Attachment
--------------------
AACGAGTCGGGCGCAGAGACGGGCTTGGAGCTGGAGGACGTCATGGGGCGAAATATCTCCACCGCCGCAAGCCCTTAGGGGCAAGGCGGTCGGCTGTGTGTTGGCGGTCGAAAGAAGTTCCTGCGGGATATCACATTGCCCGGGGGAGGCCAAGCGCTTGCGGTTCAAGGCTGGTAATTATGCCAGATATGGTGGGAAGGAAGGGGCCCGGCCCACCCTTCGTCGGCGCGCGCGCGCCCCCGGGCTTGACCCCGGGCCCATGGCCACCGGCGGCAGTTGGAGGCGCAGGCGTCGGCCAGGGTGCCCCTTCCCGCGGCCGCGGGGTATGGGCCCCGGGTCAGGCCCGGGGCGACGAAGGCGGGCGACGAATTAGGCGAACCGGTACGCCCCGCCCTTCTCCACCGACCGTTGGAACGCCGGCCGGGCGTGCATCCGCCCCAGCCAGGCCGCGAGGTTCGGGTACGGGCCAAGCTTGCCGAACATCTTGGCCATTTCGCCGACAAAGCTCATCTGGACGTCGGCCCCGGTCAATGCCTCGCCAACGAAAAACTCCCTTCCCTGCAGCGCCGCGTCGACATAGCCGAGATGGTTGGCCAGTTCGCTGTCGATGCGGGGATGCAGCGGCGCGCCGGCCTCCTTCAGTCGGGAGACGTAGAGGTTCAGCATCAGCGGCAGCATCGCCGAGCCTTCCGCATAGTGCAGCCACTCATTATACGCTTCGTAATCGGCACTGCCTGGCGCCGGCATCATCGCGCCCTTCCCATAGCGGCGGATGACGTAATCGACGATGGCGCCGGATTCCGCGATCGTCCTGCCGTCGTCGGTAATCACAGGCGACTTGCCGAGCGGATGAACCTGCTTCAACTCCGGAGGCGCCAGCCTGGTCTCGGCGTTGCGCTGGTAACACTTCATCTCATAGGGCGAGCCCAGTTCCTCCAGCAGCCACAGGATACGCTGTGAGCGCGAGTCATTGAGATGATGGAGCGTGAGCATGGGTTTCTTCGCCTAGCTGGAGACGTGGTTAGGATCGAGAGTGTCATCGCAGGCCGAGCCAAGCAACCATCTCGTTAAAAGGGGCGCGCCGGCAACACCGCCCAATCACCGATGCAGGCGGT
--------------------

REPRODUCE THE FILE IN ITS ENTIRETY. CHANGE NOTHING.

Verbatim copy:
AACGAGTCGGGCGCAGAGACGGGCTTGGAGCTGGAGGACGTCATGGGGCGAAATATCTCCACCGCCGCAAGCCCTTAGGGGCAAGGCGGTCGGCTGTGTGTTGGCGGTCGAAAGAAGTTCCTGCGGGATATCACATTGCCCGGGGGAGGCCAAGCGCTTGCGGTTCAAGGCTGGTAATTATGCCAGATATGGTGGGAAGGAAGGGGCCCGGCCCACCCTTCGTCGGCGCGCGCGCGCCCCCGGGCTTGACCCCGGGCCCATGGCCACCGGCGGCAGTTGGAGGCGCAGGCGTCGGCCAGGGTGCCCCTTCCCGCGGCCGCGGGGTATGGGCCCCGGGTCAGGCCCGGGGCGACGAAGGCGGGCGACGAATTAGGCGAACCGGTACGCCCCGCCCTTCTCCACCGACCGTTGGAACGCCGGCCGGGCGTGCATCCGCCCCAGCCAGGCCGCGAGGTTCGGGTACGGGCCAAGCTTGCCGAACATCTTGGCCATTTCGCCGACAAAGCTCATCTGGACGTCGGCCCCGGTCAATGCCTCGCCAACGAAAAACTCCCTTCCCTGCAGCGCCGCGTCGACATAGCCGAGATGGTTGGCCAGTTCGCTGTCGATGCGGGGATGCAGCGGCGCGCCGGCCTCCTTCAGTCGGGAGACGTAGAGGTTCAGCATCAGCGGCAGCATCGCCGAGCCTTCCGCATAGTGCAGCCACTCATTATACGCTTCGTAATCGGCACTGCCTGGCGCCGGCATCATCGCGCCCTTCCCATAGCGGCGGATGACGTAATCGACGATGGCGCCGGATTCCGCGATCGTCCTGCCGTCGTCGGTAATCACAGGCGACTTGCCGAGCGGATGAACCTGCTTCAACTCCGGAGGCGCCAGCCTGGTCTCGGCGTTGCGCTGGTAACACTTCATCTCATAGGGCGAGCCCAGTTCCTCCAGCAGCCACAGGATACGCTGTGAGCGCGAGTCATTGAGATGATGGAGCGTGAGCATGGGTTTCTTCGCCTAGCTGGAGACGTGGTTAGGATCGAGAGTGTCATCGCAGGCCGAGCCAAGCAACCATCTCGTTAAAAGGGGCGCGCCGGCAACACCGCCCAATCACCGATGCAGGCGGT